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SEC Appoints Small Business Capital Committee Members

The U.S. Securities and Exchange Commission has appointed members to its newly-formed Small Business Capital Formation Advisory Committee as it works to support small business access to capital.

Reports in Bloomberg Law's Big Law Business on Friday (April 26) said Investment bank Cowen and accounting firm Grant Thornton are both seeing members of their senior executive teams join the SEC's initiative. Lawyers, company founders and other industry stakeholders are also participating, the publication said, including MasterCraft Boad Holdinfs, Upwork, and Fenwick & West LLP executives.

The SEC's new advocate for small business capital formation, Martha Legg Miller, and 15 other members are also a part of the team, reports said.

"As the Commission continues to focus on facilitating capital-raising opportunities for small- and medium-sized businesses and expanding investment opportunities for retail investors, input and expertise from such an experienced and diverse set of companies, entrepreneurs and investors will be invaluable," said the SEC's commissioners in a joint statement.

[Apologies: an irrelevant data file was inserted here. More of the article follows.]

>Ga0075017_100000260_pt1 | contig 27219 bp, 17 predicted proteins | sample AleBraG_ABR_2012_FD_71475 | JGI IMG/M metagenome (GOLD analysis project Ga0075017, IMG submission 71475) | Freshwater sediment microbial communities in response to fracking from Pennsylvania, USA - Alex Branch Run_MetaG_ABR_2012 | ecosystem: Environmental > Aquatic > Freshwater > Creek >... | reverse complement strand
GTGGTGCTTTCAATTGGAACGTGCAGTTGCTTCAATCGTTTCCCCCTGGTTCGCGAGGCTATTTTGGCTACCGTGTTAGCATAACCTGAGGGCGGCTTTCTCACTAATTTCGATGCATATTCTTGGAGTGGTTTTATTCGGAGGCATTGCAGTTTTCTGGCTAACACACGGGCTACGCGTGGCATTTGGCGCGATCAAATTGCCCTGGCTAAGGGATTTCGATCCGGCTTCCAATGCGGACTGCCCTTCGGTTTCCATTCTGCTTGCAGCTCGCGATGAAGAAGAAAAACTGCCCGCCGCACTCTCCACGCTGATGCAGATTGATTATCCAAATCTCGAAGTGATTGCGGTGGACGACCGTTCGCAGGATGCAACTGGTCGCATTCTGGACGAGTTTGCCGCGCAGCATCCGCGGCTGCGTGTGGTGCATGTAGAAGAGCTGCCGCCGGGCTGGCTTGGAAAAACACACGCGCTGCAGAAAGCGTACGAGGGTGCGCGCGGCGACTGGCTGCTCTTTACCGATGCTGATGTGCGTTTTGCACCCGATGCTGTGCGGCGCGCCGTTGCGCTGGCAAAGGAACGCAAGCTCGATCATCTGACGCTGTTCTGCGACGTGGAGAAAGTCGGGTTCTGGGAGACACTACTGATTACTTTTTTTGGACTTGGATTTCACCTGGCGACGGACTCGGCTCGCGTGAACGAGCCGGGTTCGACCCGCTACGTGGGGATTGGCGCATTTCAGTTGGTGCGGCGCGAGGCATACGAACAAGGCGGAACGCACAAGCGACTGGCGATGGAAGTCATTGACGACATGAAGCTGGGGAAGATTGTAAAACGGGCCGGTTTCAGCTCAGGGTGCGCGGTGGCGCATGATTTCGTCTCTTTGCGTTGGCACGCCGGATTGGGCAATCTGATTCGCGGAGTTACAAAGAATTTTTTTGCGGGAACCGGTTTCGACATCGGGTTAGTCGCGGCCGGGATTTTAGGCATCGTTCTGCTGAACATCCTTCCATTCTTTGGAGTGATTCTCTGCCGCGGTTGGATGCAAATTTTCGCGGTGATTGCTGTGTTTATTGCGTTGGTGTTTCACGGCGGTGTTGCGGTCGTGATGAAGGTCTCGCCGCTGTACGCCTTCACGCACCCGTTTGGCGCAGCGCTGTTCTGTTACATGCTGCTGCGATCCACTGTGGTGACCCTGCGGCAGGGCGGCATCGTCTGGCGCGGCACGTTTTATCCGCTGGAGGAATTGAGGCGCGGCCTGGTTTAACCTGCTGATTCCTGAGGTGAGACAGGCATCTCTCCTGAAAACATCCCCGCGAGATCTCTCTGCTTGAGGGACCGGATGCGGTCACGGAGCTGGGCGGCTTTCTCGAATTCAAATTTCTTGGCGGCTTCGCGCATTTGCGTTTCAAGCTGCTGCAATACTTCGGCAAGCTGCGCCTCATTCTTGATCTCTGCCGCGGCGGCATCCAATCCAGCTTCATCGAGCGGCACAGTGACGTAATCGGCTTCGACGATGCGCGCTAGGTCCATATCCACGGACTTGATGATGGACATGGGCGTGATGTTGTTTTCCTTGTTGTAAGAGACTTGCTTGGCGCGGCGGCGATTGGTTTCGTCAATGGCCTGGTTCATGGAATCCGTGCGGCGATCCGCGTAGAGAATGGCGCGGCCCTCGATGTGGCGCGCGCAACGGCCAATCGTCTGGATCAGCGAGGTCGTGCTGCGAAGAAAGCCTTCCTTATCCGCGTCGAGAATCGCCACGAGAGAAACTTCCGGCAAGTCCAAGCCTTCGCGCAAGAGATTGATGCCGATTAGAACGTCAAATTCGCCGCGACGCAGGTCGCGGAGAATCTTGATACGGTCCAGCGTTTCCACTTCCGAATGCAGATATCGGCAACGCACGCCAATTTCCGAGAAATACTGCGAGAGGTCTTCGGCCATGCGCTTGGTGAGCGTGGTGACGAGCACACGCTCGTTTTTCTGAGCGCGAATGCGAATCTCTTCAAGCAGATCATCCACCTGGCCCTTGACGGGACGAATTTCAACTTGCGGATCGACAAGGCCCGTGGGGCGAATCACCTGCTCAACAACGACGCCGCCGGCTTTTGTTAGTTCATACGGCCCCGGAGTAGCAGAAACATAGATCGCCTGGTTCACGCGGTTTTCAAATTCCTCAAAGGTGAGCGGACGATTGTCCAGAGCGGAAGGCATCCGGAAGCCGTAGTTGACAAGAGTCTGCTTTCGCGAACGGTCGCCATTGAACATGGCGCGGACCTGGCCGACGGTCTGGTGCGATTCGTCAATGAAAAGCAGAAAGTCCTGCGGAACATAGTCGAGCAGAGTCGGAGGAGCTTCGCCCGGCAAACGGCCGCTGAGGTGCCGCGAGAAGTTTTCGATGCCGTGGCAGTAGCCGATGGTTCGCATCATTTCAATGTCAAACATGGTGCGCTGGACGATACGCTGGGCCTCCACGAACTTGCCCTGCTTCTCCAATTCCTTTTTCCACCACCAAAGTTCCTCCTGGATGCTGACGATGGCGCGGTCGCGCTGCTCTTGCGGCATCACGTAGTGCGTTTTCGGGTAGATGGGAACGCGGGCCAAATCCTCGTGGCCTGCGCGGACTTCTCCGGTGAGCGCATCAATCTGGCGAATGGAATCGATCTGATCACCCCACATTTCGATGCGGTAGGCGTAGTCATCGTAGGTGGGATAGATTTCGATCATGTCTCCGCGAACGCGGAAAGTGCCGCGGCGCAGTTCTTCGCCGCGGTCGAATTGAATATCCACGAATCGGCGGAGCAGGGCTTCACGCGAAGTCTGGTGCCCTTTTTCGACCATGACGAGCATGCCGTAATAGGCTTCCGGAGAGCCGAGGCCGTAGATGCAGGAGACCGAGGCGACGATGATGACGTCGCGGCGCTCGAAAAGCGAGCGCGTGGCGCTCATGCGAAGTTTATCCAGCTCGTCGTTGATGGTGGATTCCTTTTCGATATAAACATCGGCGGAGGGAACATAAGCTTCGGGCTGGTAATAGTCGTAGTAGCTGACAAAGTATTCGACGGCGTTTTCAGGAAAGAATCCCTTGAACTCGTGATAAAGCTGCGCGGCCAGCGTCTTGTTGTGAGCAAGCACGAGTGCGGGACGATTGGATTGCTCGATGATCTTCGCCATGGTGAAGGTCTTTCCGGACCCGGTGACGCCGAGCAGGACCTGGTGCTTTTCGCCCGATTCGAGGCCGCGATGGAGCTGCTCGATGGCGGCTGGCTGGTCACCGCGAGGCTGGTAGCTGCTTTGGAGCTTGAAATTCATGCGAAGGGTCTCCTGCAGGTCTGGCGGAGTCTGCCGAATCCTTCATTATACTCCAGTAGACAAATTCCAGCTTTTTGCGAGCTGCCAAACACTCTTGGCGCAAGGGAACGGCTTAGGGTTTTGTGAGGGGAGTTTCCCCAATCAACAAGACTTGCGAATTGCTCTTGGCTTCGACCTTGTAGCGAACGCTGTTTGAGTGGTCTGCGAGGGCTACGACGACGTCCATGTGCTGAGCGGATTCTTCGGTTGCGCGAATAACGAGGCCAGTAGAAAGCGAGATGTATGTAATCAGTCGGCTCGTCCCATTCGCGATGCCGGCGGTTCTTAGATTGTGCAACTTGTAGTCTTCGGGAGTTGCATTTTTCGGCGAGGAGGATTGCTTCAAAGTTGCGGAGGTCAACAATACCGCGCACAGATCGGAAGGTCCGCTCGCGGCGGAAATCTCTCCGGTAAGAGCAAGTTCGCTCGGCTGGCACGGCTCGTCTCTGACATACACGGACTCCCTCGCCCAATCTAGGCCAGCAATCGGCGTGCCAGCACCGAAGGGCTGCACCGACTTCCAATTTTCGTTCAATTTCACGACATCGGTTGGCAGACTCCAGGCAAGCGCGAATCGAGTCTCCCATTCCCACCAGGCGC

The committee, which is the result of the 2016 SEC Small Business Advocate Act, will meet for the first time in early May, according to reports. It succeeds the Advisory Committee on Small and Emerging Companies, which ceded operation in 2017.

The SEC has initiated several efforts to address friction and wrongdoing in the small business lending market in recent years as alternative and marketplace lending, regulations and other factors disrupt the current landscape of SMB capital and finance.

Earlier this month reports said the SEC issued a fine against Prosper for overstating investor returns, while in March the founder and CEO of Direct Lending Investments resigned amid an SEC probe into the company's small business lending platform QuarterSpot.

Last year, SEC Chairman Jay Clayton announced plans to explore allowing individuals the opportunity to invest in non-public companies.

The SEC has also targeted the growing threat of cyberattacks against small businesses, with the Business Email Compromise a particular focus for the government agency. Last October the SEC released a report that that urged public companies to focus on cybersecurity and accounting controls to combat the threat of the scam.



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